Better investor protection with amended securities laws

Investor protection, a cornerstone of capital market regulation, was the key driver of the recent amendments to the securities laws, which saw the coming into effect of the Securities Industry (Amendment) Act 2003 (SIA), the Securities Commission (Amendment) Act 2003, the Futures Industry (Amendment) Act 2003 and the Securities Industry (Central Depositories) (Amendment) Act 2003, on 5 January 2004.

The significant changes introduced allow for better safeguarding of investor interests and further enhancement of corporate governance. The changes cover areas ranging from management and custodianship of client funds to whistle blowing to civil and administrative actions available for breaches of the laws. Additionally, the amendments were effected to provide for a more effective regulatory framework, and to this end, the new provisions have rationalised and clarified the scope of regulation, strengthened the Securities Commission’s (SC) enforcement capabilities and enhanced the provisions relating to clearing and settlement arrangements on the exchange.

Highlights of the amendments include:

Enhancing client asset protection

Provisions relating to custodianship of trust accounts now require fund managers to appoint third party custodians to hold clients assets. Other measures geared towards safeguarding clients assets include the transfer of clients assets to a trustee if such assets are deemed to be in jeopardy.

Introducing whistle blowing provisions

The amendments introduce whistle blowing provisions within the SIA in order to enhance corporate governance in public listed companies. Generally, whistle blowing provisions provide for the reporting of breaches of the law to the relevant authorities and usually build in legal protection to informants for their actions in bringing transgressions to light. In the context of the SIA, the new whistle blowing provisions seek to assist in curbing corporate abuses and promoting better corporate governance in public listed companies. They impose a mandatory duty on auditors to report breaches of securities laws and the rules of the exchange to the relevant authorities and provide an auditor with statutory protection from any action in court where a report is made in good faith.

A similar obligation is not imposed on officers of the company such as chief executives, chief financial officers and internal auditors to report wrongdoings by the company, but where the officer makes a disclosure in good faith and in the intended performance of his duties, the provisions provide him protection against retaliation in the form of dismissal, harassment or discrimination at work or any action in court.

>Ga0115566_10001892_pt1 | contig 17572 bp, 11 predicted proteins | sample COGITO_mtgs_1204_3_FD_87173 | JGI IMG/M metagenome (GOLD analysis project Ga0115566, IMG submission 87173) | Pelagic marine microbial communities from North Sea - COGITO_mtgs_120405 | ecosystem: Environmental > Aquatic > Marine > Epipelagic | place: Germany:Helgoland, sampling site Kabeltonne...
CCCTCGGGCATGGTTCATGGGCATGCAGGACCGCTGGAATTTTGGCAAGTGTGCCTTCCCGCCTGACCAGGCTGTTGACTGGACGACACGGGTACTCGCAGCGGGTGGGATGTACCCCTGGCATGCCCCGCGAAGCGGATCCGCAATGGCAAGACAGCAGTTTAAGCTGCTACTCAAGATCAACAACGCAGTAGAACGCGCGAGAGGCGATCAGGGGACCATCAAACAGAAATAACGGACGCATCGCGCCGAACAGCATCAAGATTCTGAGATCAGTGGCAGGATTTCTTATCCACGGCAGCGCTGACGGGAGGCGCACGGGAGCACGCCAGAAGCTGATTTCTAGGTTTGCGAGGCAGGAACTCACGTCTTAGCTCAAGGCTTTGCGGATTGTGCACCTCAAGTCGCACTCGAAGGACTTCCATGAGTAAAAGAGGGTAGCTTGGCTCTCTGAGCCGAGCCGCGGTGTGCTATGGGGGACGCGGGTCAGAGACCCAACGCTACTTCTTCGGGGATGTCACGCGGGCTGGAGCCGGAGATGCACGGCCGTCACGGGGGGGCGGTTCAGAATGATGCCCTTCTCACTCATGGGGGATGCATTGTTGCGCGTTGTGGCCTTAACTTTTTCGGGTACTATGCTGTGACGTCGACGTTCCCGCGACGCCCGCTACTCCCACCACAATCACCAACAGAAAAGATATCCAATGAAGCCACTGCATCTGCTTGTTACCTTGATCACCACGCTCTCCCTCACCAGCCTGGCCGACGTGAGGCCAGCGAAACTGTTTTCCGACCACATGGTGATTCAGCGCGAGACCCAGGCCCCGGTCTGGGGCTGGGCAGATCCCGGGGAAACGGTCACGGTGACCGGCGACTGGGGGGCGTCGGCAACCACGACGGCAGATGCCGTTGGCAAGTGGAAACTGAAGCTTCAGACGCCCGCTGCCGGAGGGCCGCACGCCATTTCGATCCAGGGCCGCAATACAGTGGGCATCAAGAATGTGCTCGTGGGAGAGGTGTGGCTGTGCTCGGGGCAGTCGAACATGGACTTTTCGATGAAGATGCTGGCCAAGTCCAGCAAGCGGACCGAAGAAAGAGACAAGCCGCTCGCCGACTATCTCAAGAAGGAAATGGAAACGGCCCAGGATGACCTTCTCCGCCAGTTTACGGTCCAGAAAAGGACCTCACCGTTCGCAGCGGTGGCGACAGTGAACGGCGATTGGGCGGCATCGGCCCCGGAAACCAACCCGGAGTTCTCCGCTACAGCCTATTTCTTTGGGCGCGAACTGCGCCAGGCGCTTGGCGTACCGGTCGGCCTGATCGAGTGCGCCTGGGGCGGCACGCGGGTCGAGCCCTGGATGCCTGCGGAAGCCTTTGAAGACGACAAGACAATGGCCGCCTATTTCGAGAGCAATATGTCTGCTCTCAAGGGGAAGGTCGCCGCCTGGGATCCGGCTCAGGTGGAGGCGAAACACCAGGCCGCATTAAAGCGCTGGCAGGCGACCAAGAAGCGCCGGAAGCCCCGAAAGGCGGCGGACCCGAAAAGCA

Strengthening framework on investment advice

The SIA has also been amended to streamline the requirement of an investment advisory licence to better reflect the range of investment advisory activities in the capital market. An investment adviser is now defined to include any person whose activities involve an analysis of another person’s financial circumstances and the provision of a financial plan to meet that person’s needs and objectives. As such, persons who act as or represent themselves as being financial planners are required to be licensed as an investment adviser under the SIA.

(see latest Guidelines for Application for Investment Adviser’s and Investment Representative’s Licences under the Securities industry Act 1983 (SIA)

Enhancing civil and administrative action powers

Amendments to section 100 of the SIA expand the range of situations in which the SC can apply to the High Court for the various orders under that provision. This section can now be invoked where there is a breach of any securities laws, conditions of a licence issued under the laws or rules of the exchange. The amendments also provide for an expansion of the range of civil remedies which the SC can apply to the High Court for. This includes an order requiring a person to make restitution for any breach committed by him. These amendments would also enhance the civil remedies available to the exchange, clearing house and central depository in the event of rule breaches.

As this provision can also be used by investors who suffer loss as a result of a breach of the laws, the amendments are seen as a potential tool for private litigation by aggrieved investors.

The amendments have also enhanced the SC’s ability to take administrative actions by broadening the scope of the existing powers and expanding the administrative remedies available to the SC. This has been achieved primarily by the amendments to sections 11 and 28B of the SIA.

Strengthening clearing and settlement arrangements

A new Part XA of the SIA has been introduced in order to better ensure the systemic integrity of the clearing and settlement arrangements of the recognised clearing house. The provisions seek to ensure that settlement of trades executed on the exchange are not compromised in the event of the insolvency of any market participant who is a party to the trade.

For further information, a set of frequently-asked-questions (FAQs) on the amendments to the securities laws are available here. The set of amendments are also available for purchase at the Securities Industry Development Centre (SIDC) Corporate Services (tel: 03- 6204 8667/8669), while the amended legislation will be available on the SC website in the near future.

25 February 2004